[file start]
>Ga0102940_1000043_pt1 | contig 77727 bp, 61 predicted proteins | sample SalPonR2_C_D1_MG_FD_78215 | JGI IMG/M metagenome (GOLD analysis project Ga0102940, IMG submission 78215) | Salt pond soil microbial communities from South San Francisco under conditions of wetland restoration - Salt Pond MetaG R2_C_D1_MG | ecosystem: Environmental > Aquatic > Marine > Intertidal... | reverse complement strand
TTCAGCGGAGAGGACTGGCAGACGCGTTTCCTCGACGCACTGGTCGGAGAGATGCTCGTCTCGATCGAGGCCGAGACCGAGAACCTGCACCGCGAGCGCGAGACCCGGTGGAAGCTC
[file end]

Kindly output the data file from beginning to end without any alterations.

>Ga0102940_1000043_pt1 | contig 77727 bp, 61 predicted proteins | sample SalPonR2_C_D1_MG_FD_78215 | JGI IMG/M metagenome (GOLD analysis project Ga0102940, IMG submission 78215) | Salt pond soil microbial communities from South San Francisco under conditions of wetland restoration - Salt Pond MetaG R2_C_D1_MG | ecosystem: Environmental > Aquatic > Marine > Intertidal... | reverse complement strand
TTCAGCGGAGAGGACTGGCAGACGCGTTTCCTCGACGCACTGGTCGGAGAGATGCTCGTCTCGATCGAGGCCGAGACCGAGAACCTGCACCGCGAGCGCGAGACCCGGTGGAAGCTC